As I sit here in Dr. Liao’s office, I am reminded of some of the hikes I have been on in the past. I am sure you can relate. You find a good hike in the trail guide, it says it is “moderate” but when you set out on the trail you find it to be a whole different story. After several miles of a nice, gentle incline you suddenly find yourself climbing up a steep grade, huffing and short of breath. Who wrote that trail description? This was obviously not what you had anticipated! Today we definitely hit one of those steep inclines we had not anticipated!
Following a difficult initial week post-chemotherapy, Steve began to experience a renewed sense of energy and health. With each passing day he felt better, stronger, and more “normal.” We were so grateful for a bit of a reprieve from the tumultuous roller coaster ride we had first experienced. This morning he lifted weights, pumped off 50 push-ups, and crunched 50 sit-ups in no time at all. He is even getting on the elliptical machine. His leg is getting stronger and has shown great promise after his surgery and hospitalization. He amazes me with his will power and determination to get back on track.
It’s been three hours since we arrived at Partner Oncology this morning for Steve’s second round of chemotherapy. Upon our arrival, we had an unexpected visit by Dr. Liao. He had received the results of the third tumor pathology that was done by the National Institute of Health (N.I.H) in
. The N.I.H. is the world authority on lymphoma cancer. This is the final word and we would need no further testing to determine the final diagnosis. The N.I.H. pathology report confirmed the results from the Seattle Cancer Care Alliance's report. Bethesda, Maryland
Steve truly does have a rare form of low grade Follicular Lymphoma. It is low grade but not slow growing. It is diffuse and not follicular. It is small cell and not large cell. So what does this mean? Not much in terms of the phase 1 of his treatment. He would still receive six cycles of Chemo, but unfortunately it’s not going to stop there. If he had the faster growing intermediate grade large B cell Lymphoma, like originally thought and suspected, he would probably be completely cured after the chemotherapy. But the low grade Follicular Lymphomas tend to recur. Dr. Liao explained that after Steve receives the six cycles of chemotherapy, he will have to continue to receive the targeted therapy, Rituxan, every 3 months for two years. Then he will be observed and tested every six months for the next twenty years or so. With Follicular Lymphoma, they will have to keep a close eye on him because of the high rate of recurrence. On the bright side of things, even though Steve has been diagnosed with Follicular Lymphoma, he still does have a chance 30-40% chance of being cured after treatment. It may not be the 80-90% we were hoping for, but it gives us hope because there is a chance. We will continue to pray and believe in God for a complete and total healing.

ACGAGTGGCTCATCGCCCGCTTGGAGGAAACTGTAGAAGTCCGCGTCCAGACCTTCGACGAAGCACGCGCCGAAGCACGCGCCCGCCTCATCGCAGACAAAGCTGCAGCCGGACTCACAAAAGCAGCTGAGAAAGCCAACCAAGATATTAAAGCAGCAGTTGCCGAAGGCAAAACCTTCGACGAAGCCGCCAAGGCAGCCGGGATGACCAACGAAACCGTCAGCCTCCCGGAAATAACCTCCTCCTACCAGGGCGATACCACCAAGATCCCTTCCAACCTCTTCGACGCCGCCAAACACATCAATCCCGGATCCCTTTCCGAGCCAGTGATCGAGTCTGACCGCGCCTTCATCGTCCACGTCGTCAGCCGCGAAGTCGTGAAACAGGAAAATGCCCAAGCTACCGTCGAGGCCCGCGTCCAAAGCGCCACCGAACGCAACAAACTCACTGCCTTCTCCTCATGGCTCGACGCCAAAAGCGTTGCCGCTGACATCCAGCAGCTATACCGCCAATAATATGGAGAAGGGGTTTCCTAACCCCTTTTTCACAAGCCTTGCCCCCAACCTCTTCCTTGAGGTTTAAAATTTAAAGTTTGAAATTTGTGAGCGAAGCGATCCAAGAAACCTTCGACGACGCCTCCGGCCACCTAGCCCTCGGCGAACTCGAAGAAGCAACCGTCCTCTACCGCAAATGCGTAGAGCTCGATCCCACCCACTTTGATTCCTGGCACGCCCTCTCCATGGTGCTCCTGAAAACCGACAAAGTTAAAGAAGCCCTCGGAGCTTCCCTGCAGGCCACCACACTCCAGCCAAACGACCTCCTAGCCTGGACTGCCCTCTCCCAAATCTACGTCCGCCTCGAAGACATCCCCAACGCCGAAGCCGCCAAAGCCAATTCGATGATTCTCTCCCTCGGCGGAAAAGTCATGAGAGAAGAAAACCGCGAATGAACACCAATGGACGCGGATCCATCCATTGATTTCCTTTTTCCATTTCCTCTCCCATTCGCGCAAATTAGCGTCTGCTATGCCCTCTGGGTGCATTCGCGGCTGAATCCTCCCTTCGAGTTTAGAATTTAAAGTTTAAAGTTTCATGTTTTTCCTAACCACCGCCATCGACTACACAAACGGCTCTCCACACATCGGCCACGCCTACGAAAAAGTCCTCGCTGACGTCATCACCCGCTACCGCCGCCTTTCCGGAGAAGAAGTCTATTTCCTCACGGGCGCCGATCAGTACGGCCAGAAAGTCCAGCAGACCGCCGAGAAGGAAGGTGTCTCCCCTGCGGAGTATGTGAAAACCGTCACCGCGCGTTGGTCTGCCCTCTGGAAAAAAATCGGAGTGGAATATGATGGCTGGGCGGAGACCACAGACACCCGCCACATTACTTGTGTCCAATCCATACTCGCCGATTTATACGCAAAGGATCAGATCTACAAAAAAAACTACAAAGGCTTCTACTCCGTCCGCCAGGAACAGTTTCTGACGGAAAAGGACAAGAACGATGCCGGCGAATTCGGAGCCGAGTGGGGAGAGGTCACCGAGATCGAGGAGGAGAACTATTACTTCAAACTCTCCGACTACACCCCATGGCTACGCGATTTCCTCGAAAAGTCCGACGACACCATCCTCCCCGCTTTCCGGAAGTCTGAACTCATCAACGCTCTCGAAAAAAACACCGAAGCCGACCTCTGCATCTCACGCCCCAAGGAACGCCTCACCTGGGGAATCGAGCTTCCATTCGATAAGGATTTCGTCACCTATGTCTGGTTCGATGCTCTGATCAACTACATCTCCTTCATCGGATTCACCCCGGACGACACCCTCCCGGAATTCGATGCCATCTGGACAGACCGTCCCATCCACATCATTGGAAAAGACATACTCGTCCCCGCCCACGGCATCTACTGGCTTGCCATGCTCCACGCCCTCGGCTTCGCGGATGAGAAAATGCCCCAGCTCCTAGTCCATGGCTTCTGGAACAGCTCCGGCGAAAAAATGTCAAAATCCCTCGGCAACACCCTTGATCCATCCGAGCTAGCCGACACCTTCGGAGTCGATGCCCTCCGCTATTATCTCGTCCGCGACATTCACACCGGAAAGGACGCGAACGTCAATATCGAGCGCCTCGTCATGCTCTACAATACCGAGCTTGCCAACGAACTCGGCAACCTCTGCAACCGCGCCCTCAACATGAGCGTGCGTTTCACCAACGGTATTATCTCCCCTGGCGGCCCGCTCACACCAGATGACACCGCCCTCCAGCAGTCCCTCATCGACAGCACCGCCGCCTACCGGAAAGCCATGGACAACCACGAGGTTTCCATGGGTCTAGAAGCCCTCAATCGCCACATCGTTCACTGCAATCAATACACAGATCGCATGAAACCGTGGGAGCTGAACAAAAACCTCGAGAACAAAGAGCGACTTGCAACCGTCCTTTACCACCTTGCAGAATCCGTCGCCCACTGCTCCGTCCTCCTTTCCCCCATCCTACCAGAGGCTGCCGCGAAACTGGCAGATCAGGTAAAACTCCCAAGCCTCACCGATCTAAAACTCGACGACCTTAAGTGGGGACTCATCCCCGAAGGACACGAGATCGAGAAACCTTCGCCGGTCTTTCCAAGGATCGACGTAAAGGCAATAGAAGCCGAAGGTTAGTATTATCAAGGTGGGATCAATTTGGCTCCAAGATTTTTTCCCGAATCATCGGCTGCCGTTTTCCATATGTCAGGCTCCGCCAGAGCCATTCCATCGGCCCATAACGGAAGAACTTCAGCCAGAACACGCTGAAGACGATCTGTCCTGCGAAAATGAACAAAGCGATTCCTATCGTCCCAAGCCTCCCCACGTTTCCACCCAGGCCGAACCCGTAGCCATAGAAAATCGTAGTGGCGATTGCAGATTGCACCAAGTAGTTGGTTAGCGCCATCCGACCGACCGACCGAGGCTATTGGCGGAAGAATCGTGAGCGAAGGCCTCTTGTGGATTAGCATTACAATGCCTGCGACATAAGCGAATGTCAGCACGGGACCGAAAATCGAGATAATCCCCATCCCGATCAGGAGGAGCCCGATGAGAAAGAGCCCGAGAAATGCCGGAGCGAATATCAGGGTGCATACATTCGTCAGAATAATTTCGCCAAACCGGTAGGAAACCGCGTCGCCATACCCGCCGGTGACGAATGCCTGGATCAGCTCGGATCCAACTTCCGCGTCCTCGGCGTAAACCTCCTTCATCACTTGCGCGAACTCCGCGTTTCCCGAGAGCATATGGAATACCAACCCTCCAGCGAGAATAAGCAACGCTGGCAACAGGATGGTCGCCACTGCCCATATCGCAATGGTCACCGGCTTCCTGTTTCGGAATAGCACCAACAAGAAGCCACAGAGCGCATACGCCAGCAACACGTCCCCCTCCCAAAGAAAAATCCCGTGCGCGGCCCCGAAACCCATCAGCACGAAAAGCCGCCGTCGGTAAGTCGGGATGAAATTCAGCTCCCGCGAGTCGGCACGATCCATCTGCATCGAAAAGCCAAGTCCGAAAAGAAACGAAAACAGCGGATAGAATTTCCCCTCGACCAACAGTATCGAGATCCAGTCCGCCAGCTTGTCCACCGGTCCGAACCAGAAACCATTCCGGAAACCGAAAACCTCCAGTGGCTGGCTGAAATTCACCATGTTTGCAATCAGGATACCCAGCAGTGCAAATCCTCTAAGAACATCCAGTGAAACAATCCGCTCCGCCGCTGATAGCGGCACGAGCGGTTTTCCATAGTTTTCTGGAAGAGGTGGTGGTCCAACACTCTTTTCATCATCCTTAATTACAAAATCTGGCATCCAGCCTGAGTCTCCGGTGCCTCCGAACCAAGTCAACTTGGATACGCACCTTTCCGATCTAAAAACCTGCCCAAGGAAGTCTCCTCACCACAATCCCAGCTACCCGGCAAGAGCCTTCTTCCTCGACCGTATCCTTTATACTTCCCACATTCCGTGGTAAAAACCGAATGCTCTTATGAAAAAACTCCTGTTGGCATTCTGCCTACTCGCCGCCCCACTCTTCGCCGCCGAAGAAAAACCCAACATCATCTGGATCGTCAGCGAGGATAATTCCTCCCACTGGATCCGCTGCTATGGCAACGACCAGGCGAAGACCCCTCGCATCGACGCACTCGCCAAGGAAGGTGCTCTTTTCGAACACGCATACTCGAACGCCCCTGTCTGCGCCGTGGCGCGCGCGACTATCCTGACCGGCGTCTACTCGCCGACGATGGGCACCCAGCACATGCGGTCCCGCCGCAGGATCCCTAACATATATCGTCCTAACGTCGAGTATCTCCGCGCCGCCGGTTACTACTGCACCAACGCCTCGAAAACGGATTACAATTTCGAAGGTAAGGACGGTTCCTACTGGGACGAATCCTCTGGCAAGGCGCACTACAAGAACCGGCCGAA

Now I must be honest, this news did not sit well with Steve and he is still recovering from the blow. We both were hopeful that we could move on with our lives after the chemotherapy, but now we have to accept a new reality. Things will be different for us for this point on. There will be more doctors’ appointments, more tests and more treatment. We will need to be watchful, vigilant and be sure to do everything to promote a healthy lifestyle. Ever since Steve’s initial cancer diagnosis we have found that our love for one another has grown to new levels. This new twist to his diagnosis will cause us to be even more purposeful in how we chose to live our lives. I know it sounds crazy, but I now see how cancer really can be one of the biggest blessings of all. It rocks your world and helps you to live and love with more passion and purpose. Yes, I too am disappointed by this news, but it is not the end of the world, it is the beginning of a new way of loving and living.
We have suddenly found ourselves facing the reality of a longer and more difficult road to recovery. The trail ahead is steeper and longer than hoped, so we will have to adjust our pace and make sure we have all the provisions needed for the journey ahead.
It is now four and a half hours into Steve’s chemotherapy and he is sleeping soundly in his comfortable black leather recliner. His white blood count this morning was down to 3.3 but Dr. Liao felt he was healthy enough to go through with the chemo anyway. Steve will get fluids and another Nupogen shot on Sunday, followed by several more injections next week.
Please pray that Steve will be protected from any virus or bacteria that could compromise his health. Pray that he will suffer no ill side-effects from the Chemotherapy and that he will recover quickly from this second cycle of meds.
I will update the blog if anything changes. Please know that “no news is good news!” Do not hesitate to call or text Steve anytime. He loves to receive all of the encouraging notes and messages!
I shaved Steve's head this morning before Chemo.
His hair was coming out in clumps and he just wanted it gone!